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    LOS ANGELES - NOVEMBER 27:  Defensive end Nick Perry #6 of the USC Trojans forces a fumble by quarterback Tommy Rees #13 of the Notre Dame Fighting Irish to set up USC's touchdown at the Los Angeles Memorial Coliseum on November 27, 2010 in Los Angeles, C
    Stephen Dunn/Getty Images

    One thing that often plagues first-year starters is bad decision making. Crist made his share of boneheaded decisions, but when all was said and done he threw less than an interception per game. That's less than Quinn and Clausen averaged in their first seasons.

    Rees on the other hand averaged over 1.5 picks per game. He made a terrible throw and decision at the end of the Tulsa game that ultimately led to a loss. Against Southern Cal he single-handedly dragged the carcass that was the Trojan offense back into the game with crippling turnovers deep in his own territory. 

    Crist's bad decisions consisted more of holding onto the ball too long and erring on the side of caution when it came to letting it rip. Those are things that are correctable and will be improved as his comfort level with the offense.

No. 5: Game Experience

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    This is simple math. Dayne Crist started more games than Rees. That game experience is invaluable and the fact that much of Crist's came when he was under extraordinary pressure to carry the offense is even better.

    As it's been stated many times, Rees wasn't operating with the entire playbook when he took over after Crist's injury. Brian Kelly did a phenomenal job simplifying things for the freshman and shifting the offensive philosophy to put the team in a better position to win.

    Crist on the other hand was asked to sling the ball all over the yard because the run game hadn't blossomed early in the year. His extended experience of being called on to deliver in pressure situations against teams like Michigan and Michigan State was huge in his development. 

No. 4: The Work He's Put in to Come Back

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    Twice Dayne has suffered traumatic knee injuries that were supposed to sideline him until at least the summer session. Twice he's worked so hard rehabbing that he was ready for the start of spring ball.

    Many kids would have just thrown their hands up and called it a day after the second injury, but he did everything possible to put himself in a position to get back on the field. He's a fighter that's dedicated to the program and with all the work he's put in he deserves the opportunity to start September 3 against South Florida.

No. 3: Rep Experience

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    One thing people often forget is the fact that not only did Crist start the first eight games, he also received the vast majority of reps starting in the spring as Kelly tried to bring him up to speed. That's essentially eight to nine months worth of first team reps where he built up experience and familiarity with the offense. 

    Starting the final two months of the season doesn't mean Rees has caught up with Crist in terms of comfort with the entirety of the offensive attack. The gap has closed, but now that they're both healthy it's once again an advantage Dayne possesses.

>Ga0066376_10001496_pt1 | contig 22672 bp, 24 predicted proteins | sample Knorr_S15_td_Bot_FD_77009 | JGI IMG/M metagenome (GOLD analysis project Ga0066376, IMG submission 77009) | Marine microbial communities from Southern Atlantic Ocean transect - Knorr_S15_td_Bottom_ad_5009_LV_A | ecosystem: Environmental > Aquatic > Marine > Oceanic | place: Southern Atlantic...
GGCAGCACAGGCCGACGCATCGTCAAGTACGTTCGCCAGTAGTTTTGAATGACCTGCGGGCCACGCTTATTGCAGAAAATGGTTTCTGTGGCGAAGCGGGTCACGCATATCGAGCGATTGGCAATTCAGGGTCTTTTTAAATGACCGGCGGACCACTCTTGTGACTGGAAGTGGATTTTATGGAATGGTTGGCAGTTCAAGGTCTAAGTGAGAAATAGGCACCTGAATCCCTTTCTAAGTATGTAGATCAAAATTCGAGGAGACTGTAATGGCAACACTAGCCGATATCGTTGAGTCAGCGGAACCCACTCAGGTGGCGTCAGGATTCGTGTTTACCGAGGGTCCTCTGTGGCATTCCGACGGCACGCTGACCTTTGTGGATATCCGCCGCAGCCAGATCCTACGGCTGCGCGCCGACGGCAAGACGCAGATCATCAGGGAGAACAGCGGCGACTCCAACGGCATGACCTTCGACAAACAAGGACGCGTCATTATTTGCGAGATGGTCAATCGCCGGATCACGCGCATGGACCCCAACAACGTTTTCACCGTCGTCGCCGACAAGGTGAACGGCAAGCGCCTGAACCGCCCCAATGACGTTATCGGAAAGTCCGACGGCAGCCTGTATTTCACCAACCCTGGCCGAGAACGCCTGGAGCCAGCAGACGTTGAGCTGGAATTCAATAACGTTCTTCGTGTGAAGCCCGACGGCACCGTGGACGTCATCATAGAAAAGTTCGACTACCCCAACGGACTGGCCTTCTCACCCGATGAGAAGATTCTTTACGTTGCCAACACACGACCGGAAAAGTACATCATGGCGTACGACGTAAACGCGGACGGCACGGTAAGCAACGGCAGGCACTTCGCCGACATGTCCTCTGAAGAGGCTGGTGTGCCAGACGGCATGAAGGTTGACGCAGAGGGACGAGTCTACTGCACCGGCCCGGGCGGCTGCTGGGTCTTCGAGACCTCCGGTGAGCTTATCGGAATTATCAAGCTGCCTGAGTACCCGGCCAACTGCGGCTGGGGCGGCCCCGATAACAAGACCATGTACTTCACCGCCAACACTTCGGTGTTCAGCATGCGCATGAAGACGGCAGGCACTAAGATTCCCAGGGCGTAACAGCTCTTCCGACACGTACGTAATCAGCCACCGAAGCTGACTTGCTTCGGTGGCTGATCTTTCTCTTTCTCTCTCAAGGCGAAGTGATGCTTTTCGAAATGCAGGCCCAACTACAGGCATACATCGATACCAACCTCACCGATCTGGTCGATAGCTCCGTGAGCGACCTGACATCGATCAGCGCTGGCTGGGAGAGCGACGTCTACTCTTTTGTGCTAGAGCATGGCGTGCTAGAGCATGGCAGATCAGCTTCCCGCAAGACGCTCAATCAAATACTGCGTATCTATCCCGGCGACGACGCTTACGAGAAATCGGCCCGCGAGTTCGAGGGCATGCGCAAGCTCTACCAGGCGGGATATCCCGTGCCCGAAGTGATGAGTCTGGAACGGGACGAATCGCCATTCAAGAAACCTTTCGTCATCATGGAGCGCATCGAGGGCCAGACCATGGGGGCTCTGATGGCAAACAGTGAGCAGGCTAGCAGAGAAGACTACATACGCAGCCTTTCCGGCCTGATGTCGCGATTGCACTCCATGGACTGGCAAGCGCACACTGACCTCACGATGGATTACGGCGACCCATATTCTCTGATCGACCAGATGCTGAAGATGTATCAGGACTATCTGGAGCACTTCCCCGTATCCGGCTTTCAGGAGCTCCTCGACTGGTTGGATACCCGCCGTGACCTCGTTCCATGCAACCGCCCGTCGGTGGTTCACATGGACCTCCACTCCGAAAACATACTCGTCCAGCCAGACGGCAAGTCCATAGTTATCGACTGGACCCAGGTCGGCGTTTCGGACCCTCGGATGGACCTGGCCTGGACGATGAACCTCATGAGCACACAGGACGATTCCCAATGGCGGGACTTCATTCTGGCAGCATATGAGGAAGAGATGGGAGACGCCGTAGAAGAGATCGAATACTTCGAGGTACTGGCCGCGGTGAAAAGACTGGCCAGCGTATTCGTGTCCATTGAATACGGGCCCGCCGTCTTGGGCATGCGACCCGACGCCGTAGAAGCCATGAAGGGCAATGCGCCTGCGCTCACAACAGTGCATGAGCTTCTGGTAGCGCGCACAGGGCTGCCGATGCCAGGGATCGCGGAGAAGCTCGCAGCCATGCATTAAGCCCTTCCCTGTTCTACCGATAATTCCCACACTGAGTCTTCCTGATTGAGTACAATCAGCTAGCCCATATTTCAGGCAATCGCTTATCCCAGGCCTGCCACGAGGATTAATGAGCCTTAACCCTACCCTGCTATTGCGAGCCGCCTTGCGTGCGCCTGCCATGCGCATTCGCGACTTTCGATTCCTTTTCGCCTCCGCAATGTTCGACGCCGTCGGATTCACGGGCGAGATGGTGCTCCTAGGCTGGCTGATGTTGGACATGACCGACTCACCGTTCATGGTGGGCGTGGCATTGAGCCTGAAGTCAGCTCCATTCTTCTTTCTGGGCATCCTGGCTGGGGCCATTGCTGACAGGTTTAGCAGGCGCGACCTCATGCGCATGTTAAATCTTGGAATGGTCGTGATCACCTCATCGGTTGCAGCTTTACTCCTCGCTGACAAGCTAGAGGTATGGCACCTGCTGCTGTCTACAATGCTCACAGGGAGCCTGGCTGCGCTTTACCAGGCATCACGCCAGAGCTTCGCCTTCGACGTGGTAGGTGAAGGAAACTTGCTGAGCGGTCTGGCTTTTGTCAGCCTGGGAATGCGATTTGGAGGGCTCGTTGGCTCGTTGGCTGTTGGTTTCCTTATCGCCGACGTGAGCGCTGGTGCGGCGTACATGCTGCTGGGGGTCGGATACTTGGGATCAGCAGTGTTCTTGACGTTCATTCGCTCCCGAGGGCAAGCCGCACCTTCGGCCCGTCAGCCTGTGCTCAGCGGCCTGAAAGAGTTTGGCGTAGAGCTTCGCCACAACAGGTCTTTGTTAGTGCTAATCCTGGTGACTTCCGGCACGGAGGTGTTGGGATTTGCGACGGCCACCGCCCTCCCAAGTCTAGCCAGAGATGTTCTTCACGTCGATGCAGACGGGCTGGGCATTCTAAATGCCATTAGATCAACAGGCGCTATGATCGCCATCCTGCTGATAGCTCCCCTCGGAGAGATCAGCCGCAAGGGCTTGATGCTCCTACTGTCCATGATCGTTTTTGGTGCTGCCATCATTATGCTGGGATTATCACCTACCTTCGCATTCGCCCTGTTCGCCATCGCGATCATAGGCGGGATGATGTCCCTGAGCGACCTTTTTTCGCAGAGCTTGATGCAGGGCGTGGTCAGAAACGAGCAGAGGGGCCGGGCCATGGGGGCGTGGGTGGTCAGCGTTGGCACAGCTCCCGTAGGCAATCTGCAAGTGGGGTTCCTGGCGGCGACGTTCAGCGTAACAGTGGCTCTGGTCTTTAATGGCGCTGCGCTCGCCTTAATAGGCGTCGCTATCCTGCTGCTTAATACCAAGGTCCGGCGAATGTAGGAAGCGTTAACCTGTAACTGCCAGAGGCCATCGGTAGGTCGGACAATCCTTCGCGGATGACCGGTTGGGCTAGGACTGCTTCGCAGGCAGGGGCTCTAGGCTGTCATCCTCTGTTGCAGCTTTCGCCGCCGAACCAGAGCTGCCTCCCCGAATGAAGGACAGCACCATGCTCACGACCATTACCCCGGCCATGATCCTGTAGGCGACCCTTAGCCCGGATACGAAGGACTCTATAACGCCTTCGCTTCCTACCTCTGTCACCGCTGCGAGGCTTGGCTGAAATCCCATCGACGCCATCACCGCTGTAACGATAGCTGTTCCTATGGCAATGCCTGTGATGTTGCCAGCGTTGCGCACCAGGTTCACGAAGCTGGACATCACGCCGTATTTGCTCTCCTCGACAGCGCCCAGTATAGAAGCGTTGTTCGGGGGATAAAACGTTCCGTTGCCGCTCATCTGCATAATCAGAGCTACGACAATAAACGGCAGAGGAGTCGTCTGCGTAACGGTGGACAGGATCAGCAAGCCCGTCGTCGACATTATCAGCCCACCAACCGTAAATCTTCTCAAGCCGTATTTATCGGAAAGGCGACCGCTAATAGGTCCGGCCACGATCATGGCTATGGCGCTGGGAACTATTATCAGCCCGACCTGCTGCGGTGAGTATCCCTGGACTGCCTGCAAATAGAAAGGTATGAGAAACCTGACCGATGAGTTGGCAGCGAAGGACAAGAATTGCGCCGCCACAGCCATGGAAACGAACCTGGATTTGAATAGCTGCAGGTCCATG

No. 2: The Potential for Greatness

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    As we stated earlier, there have been glimpses of Crist's vast potential. He still has a long way to go to iron out the kinks and reach an elite level, but the tools are there if he can stay healthy. 

    Many had him pegged for the next superstar before his injuries, but the mob is fickle and a few disappointing memories have people searching for the next Irish superstar. Don't close the book on Dayne just yet.

    Crist and Rees both have stellar work ethics and leadership characteristics, and the desire to be great. What Dayne possesses that Tommy does not though are the physical attributes that can take him to that next level. 

No. 1: Crist Deserves a Chance to Lead with a More Complete Team Behind Him

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    SOUTH BEND, IN - NOVEMBER 13: Cierre Wood #20 of the Notre Dame Fighting Irish runs past Chaz Walker #32 of the Utah Utes at Notre Dame Stadium on November 13, 2010 in South Bend, Indiana. Notre Dame defeated Utah 28-3. (Photo by Jonathan Daniel/Getty Ima
    Jonathan Daniel/Getty Images

    When Dayne Crist started at the beginning of the year the entire offense was on his shoulders. One can only speculate whether Brian Kelly simply didn't believe in the running game at that juncture or he just thought passing much more put the Irish in the best position to win. The reality was opposing defenses were able to sit back and hone in on the pass because the rushing attack wasn't a legitimate threat. 

    Imagine if Crist was afforded more time in the pocket or if defenses were on their heels a bit worried about the run. One could easily argue that opposing defensive strategy did a 180 when Rees entered the picture (hone in the on the run and dare him to pass).

    Speaking of defense, Notre Dame's defense completely transformed starting with the Tulsa game. Early in the year they were attempting to shake the residual effects of Tenuta's horrendous tutelage. After the Navy debacle, they were completely dominant. Had Notre Dame's defense finished off the games against Michigan and Michigan State when Crist had led the Irish back from deficits to take the lead in the fourth quarter fans would have an entirely different view of Dayne's season.  

    Pair Crist with a strong running game and a defense that's a lock to hold the opponent under 20 points and you've got a winning combination.